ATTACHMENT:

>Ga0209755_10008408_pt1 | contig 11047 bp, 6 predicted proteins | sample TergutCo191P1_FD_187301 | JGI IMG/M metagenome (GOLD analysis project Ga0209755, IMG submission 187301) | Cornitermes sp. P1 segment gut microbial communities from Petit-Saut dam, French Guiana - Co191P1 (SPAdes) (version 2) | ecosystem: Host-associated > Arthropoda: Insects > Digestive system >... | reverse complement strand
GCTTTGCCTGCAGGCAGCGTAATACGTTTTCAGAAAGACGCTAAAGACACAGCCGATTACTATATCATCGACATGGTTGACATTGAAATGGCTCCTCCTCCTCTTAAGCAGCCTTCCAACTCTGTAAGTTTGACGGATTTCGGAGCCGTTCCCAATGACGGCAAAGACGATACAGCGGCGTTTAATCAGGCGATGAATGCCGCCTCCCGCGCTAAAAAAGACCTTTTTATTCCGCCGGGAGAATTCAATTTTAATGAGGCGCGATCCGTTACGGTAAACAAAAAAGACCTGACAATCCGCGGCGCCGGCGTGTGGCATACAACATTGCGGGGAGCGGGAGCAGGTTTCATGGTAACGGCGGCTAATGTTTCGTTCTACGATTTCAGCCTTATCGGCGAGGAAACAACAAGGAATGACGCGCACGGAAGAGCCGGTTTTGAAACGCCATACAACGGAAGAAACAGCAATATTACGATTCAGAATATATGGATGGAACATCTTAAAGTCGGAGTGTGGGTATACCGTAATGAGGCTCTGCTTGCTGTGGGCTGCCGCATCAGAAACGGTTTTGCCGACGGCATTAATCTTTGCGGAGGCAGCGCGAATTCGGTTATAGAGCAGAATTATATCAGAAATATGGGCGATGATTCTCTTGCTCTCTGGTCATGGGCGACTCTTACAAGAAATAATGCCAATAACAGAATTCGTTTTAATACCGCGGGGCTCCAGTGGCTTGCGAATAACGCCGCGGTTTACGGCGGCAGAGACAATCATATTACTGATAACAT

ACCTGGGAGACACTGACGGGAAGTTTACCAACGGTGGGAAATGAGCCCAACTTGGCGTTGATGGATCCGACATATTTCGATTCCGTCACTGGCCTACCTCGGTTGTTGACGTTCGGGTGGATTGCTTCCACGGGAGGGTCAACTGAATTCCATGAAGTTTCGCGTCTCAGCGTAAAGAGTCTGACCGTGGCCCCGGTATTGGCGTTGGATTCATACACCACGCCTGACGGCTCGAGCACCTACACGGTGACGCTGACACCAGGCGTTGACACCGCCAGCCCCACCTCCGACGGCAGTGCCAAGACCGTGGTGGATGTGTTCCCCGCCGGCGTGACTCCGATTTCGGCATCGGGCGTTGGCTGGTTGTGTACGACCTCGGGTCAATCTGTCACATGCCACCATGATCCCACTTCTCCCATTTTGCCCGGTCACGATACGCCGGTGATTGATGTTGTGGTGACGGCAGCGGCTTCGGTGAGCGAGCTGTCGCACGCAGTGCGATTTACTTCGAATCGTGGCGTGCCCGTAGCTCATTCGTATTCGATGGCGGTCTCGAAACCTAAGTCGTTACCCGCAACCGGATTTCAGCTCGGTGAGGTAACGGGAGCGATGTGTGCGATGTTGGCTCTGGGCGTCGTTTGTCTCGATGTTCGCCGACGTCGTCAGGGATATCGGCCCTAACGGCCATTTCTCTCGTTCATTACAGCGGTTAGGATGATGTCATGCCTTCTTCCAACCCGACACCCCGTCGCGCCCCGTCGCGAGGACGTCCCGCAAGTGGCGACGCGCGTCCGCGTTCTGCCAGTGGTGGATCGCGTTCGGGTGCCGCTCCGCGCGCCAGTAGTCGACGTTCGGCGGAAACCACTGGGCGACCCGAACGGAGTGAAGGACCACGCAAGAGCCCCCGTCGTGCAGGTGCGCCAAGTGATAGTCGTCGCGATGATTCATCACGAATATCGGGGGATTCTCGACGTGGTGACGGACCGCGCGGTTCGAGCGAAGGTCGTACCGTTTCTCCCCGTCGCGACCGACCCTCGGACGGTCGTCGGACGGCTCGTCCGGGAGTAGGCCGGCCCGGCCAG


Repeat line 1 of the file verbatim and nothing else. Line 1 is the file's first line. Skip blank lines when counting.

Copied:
>Ga0209755_10008408_pt1 | contig 11047 bp, 6 predicted proteins | sample TergutCo191P1_FD_187301 | JGI IMG/M metagenome (GOLD analysis project Ga0209755, IMG submission 187301) | Cornitermes sp. P1 segment gut microbial communities from Petit-Saut dam, French Guiana - Co191P1 (SPAdes) (version 2) | ecosystem: Host-associated > Arthropoda: Insects > Digestive system >... | reverse complement strand